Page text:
current economic situation to drive home good deals for
Broward taxpayers with designers, architects and
construction firms.

DO NOT just rubber stamp the Taskforce's upcoming final
report, which I can already anticipate in my head, which
will likely use the very lawsuits described below as
ammunition to faithfully serve well the interests of the
county's legal community.

I'm no psychologist, but based on everything I'm reading
nd hearing, it sounds to me like many of these folks
involved have a real Edifice Complex.
Or is it Edifice Envy?

I want a safer, cleaner and SMARTER Courthouse and
infrastructure, with less dead-wood employees and much
more transparency and accountability to the public.
Quite frankly, on the last half-dozen times I've been in
and or near the current Broward Courthouse, it often
seems like a hangout for teens cutting class.

I like well-designed public areas, but in that regard,
the scene I saw in FTL more closely resembled what
I often observed in D.C. whenever I'd swing by the
District Courthouse and watch one of my friends,
a federal prosecutor for then-U.S. Attorney for D.C.
Eric Holder, do her thing at a trial.
Tons of teenagers and people milling around for hours
and hours, many of whom never actually seemed to
go into the building.
Witness intimidation?
H-m-m-m... I wonder?

All I know is that it used to make her nervous, given
the sorts of VERY serious cases she prosecuted
against some of D.C. worst career criminals, back when
D.C. led the country in murders, to everyone's horror and chagrin.

I plan on being at Friday's Taskforce meeting and will only
be too happy to share my displeasure with all the Taskforce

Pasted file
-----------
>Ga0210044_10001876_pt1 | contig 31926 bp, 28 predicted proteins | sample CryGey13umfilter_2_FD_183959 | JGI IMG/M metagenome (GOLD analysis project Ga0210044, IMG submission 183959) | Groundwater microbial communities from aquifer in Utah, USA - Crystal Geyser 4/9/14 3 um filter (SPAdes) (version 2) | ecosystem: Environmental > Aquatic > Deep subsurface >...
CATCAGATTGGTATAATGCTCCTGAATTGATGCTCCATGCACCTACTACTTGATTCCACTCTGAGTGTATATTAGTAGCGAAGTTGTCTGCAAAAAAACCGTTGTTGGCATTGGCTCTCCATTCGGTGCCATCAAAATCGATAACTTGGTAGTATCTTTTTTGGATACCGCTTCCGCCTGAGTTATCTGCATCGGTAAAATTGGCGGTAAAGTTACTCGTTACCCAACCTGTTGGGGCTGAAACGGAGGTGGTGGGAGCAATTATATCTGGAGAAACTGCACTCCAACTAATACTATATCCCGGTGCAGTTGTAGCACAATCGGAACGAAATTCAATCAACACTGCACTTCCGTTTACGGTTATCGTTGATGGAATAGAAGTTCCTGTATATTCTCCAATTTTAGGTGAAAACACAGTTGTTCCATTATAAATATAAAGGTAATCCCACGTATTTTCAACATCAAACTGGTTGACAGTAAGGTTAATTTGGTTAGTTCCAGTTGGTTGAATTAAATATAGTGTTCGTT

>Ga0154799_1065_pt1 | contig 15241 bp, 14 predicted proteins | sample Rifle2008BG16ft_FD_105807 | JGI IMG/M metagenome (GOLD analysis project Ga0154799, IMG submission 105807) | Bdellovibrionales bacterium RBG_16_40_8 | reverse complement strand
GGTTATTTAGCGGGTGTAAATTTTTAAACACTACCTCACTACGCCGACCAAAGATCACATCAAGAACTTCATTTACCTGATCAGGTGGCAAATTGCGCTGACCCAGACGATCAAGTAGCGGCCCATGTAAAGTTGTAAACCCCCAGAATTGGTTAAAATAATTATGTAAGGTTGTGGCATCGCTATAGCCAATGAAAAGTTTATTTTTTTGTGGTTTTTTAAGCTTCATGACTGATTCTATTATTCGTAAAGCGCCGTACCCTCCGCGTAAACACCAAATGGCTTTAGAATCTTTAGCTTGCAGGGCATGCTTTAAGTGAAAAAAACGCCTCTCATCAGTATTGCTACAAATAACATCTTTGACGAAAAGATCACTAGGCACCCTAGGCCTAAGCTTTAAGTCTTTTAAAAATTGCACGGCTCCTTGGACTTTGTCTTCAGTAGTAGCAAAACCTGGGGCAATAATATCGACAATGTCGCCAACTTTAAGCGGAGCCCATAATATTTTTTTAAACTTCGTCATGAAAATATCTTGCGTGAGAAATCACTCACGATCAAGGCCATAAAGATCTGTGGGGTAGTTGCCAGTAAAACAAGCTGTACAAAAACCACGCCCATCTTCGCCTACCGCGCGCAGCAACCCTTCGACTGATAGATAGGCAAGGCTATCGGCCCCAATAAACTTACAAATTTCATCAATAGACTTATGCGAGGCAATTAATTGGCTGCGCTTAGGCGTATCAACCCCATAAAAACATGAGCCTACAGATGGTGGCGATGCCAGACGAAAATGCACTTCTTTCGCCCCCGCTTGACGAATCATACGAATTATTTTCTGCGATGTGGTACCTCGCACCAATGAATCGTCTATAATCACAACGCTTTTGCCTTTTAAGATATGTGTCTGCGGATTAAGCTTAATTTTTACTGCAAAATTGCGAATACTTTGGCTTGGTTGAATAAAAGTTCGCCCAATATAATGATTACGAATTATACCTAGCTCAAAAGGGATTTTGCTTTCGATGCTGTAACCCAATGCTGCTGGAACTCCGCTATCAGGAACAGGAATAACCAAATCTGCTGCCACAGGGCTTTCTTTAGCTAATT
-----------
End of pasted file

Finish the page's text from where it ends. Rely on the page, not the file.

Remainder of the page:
members about how this whole enterprise has been
mis-managed from Day One.

Based on what I already knew, what I've read and observed,
as well as what reliable people who are much better attuned
to the Broward legal community than me have shared with me,
if on the surface, all the Taskforce members seem to all have
either family, friends, institutional or political supporters who
will greatly benefit from a new Courthouse building, tell me,
what reason would they have for actually supporting renovation
(and possible expansion) of the existing building?

Yes, it seems pretty stacked to me.
So how does a Broward citizen undo that damage?

I guess I'll find out on Friday.

-----------------------------------------
http://www.miamiherald.com/486/story/977937.html
Miami Herald
BROWARD COUNTY COURTHOUSE

Court staff: Building mold made us sick

Is mold making workers at Broward County's main courthouse ill? Several think so, and have filed lawsuits.

By Diana Moskovitz,

DMOSKOVITZ@MIAMIHERALD.COM

March 31, 2009

Read the lawsuit at: http://media.miamiherald.com/smedia/2009/03/31/18/mold.source.prod_affiliate.56.pdf

Five employees at Broward County's main courthouse have filed lawsuits saying mold at the building made them sick.

The lawsuits are the latest chapter in the downtown Fort Lauderdale courthouse's ongoing structural woes, which have resulted in several floods and power outages that forced its closure for days at a time.

On Friday, a county committee looking into what can be done about the building will meet at 1 p.m. at the courthouse.

The five lawsuits were filed Monday, naming Broward County and three companies that worked on various stages of repairing and cleaning up the courthouse: D. Stephenson Construction, C&B Services and Affordable Restoration.